Links to a variety of useful resources can be found at the Web sites of: The Association for Death Education and Counseling; Mental Health Matters; Deeper Still - Hope For Those Who Grieve. Also, additional helpful resources on dealing with grief are available through the ICFA Store.
Bereavement is a powerful, life-changing experience that most people find overwhelming the first time. Although grief is a natural process of human life, most of us are not inherently able to manage it alone. At the same time, others are often unable to provide aid or insight because of discomfort with the situation and the desire to avoid making things worse. The following passage explains how some of our "normal" assumptions about grief may make it more difficult to deal with.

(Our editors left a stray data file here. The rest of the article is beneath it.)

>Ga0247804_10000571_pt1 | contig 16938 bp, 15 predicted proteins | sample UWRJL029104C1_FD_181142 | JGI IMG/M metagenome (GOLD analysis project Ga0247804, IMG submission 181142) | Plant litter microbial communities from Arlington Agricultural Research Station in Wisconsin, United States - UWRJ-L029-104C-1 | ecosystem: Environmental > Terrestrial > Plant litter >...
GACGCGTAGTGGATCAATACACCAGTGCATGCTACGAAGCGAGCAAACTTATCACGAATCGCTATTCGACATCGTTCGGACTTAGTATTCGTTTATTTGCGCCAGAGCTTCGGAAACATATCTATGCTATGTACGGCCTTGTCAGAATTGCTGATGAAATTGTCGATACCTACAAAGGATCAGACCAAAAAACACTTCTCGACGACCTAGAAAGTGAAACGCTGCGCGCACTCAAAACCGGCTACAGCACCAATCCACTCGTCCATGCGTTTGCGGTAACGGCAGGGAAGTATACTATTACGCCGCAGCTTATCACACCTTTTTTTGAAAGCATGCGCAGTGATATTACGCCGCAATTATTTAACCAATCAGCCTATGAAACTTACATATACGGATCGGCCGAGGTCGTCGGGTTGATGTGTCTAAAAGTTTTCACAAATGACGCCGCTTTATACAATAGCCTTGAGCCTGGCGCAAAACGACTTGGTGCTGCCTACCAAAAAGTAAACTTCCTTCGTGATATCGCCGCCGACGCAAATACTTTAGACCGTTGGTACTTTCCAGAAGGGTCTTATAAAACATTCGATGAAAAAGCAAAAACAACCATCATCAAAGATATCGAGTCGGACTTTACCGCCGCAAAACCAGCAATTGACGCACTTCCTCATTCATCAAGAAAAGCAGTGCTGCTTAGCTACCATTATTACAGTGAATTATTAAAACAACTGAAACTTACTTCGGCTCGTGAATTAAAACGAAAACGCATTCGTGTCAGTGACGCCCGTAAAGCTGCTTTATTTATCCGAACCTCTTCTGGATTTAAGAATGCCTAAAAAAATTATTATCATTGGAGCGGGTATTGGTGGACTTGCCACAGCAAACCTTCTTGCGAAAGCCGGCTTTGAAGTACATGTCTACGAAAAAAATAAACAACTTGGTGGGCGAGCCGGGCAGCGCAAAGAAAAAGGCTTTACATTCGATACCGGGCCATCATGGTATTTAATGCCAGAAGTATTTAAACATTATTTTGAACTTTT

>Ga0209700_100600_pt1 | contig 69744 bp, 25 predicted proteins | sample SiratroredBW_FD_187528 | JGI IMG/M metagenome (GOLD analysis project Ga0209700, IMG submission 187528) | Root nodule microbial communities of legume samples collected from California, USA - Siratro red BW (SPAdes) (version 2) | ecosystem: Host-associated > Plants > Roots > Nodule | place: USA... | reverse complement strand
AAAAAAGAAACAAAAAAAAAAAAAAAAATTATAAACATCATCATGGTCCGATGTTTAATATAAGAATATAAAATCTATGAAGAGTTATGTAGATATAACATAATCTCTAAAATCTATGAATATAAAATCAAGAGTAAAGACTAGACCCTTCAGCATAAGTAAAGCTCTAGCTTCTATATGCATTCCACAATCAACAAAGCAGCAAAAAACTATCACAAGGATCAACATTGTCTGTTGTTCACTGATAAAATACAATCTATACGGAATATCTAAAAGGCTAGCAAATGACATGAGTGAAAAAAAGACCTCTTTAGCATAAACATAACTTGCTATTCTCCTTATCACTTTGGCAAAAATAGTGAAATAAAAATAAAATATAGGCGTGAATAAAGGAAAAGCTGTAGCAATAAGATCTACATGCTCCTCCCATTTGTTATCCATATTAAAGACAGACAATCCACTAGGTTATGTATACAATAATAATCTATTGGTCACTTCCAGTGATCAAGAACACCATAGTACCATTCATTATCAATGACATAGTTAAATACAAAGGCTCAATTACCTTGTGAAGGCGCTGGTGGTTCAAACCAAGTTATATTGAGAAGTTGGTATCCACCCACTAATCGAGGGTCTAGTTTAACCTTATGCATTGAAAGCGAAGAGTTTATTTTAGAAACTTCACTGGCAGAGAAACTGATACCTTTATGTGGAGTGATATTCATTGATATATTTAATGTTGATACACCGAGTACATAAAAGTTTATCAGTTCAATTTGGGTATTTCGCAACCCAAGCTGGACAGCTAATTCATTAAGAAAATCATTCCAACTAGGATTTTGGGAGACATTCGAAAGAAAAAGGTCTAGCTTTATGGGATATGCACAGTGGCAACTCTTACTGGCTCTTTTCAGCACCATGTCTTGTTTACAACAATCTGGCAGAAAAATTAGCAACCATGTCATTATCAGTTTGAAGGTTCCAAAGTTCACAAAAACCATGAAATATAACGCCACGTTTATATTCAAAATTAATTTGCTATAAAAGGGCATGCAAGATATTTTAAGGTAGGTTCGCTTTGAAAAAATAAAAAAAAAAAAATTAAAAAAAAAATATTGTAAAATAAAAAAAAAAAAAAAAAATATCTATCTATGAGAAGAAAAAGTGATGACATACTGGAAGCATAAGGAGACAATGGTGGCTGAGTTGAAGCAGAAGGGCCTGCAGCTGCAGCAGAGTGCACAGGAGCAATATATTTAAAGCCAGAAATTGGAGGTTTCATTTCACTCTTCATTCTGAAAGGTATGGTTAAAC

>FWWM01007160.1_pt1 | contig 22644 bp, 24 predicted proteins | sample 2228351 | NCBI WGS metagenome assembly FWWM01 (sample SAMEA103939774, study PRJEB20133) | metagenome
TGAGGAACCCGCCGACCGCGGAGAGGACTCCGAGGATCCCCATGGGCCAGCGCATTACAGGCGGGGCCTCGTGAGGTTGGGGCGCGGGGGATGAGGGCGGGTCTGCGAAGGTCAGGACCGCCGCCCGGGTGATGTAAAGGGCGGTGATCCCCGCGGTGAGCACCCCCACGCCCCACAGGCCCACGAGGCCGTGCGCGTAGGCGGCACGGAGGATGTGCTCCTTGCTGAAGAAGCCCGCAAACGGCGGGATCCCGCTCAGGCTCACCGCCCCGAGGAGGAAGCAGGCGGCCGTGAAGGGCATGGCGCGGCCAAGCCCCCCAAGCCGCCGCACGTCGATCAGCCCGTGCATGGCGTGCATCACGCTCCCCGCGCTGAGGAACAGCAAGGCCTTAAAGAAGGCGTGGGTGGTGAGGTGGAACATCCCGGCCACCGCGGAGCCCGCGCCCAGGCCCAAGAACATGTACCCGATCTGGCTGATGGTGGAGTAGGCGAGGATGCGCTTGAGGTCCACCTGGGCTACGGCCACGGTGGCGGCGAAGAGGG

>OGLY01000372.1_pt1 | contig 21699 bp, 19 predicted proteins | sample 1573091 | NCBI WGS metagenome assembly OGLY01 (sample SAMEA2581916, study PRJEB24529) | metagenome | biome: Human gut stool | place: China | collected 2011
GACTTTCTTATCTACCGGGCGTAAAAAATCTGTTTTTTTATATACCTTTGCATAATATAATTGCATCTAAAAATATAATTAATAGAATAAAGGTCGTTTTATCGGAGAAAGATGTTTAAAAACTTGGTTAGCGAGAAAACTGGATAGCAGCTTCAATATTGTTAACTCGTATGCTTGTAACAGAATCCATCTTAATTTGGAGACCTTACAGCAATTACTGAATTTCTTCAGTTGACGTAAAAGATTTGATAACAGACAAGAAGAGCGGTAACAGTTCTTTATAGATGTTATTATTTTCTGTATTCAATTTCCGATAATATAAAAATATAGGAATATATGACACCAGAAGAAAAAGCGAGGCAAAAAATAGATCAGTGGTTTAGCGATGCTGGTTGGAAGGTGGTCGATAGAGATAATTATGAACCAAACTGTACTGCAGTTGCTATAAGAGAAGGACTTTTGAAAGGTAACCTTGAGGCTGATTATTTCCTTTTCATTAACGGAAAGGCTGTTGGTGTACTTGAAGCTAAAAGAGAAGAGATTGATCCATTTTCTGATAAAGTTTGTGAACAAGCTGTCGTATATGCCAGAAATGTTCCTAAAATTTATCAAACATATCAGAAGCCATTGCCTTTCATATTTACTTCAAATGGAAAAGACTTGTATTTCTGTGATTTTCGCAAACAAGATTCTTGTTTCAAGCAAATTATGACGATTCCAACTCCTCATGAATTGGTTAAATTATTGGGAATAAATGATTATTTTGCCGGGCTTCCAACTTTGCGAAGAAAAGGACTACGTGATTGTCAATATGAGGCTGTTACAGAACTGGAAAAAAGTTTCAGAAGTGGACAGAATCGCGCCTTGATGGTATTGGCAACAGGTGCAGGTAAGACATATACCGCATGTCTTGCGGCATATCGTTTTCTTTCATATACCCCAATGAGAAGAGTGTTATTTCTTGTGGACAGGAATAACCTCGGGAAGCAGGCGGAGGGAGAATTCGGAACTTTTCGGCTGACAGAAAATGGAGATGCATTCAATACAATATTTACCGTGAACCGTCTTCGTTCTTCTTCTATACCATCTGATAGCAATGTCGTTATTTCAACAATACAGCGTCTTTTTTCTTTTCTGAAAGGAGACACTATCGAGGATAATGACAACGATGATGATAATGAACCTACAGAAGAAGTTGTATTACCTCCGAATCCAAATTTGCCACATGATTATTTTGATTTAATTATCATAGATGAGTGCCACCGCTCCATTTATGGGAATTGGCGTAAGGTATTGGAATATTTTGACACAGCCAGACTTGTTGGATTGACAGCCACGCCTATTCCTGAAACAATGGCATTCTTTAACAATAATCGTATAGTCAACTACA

Someone you know may be experiencing grief- perhaps the loss of a loved one, perhaps another type of loss - and you want to help. The fear of making things worse may encourage you to do nothing. Yet you do not wish to appear to be uncaring. Remember that it is better to try to do something, inadequate as you may feel, than to do nothing at all. Don't attempt to sooth or stifle the emotions of the griever. Tears and anger are an important part of the healing process. Grief is not a sign of weakness. It is the result of a strong relationship and deserves the honor of strong emotion.
Children grieve just as adults do. Any child old enough to form a relationship will experience some form of grief when a relationship is severed. Adults may not view a child behavior as grief as it is often demonstrated in behavioral patterns which we misunderstand and do not appear to us to be grief such as "moody," "cranky," or "withdrawn." When a death occurs children need to be surrounded by feelings of warmth, acceptance and understanding. This may be a tall order to expect of the adults who are experiencing their own grief and upset.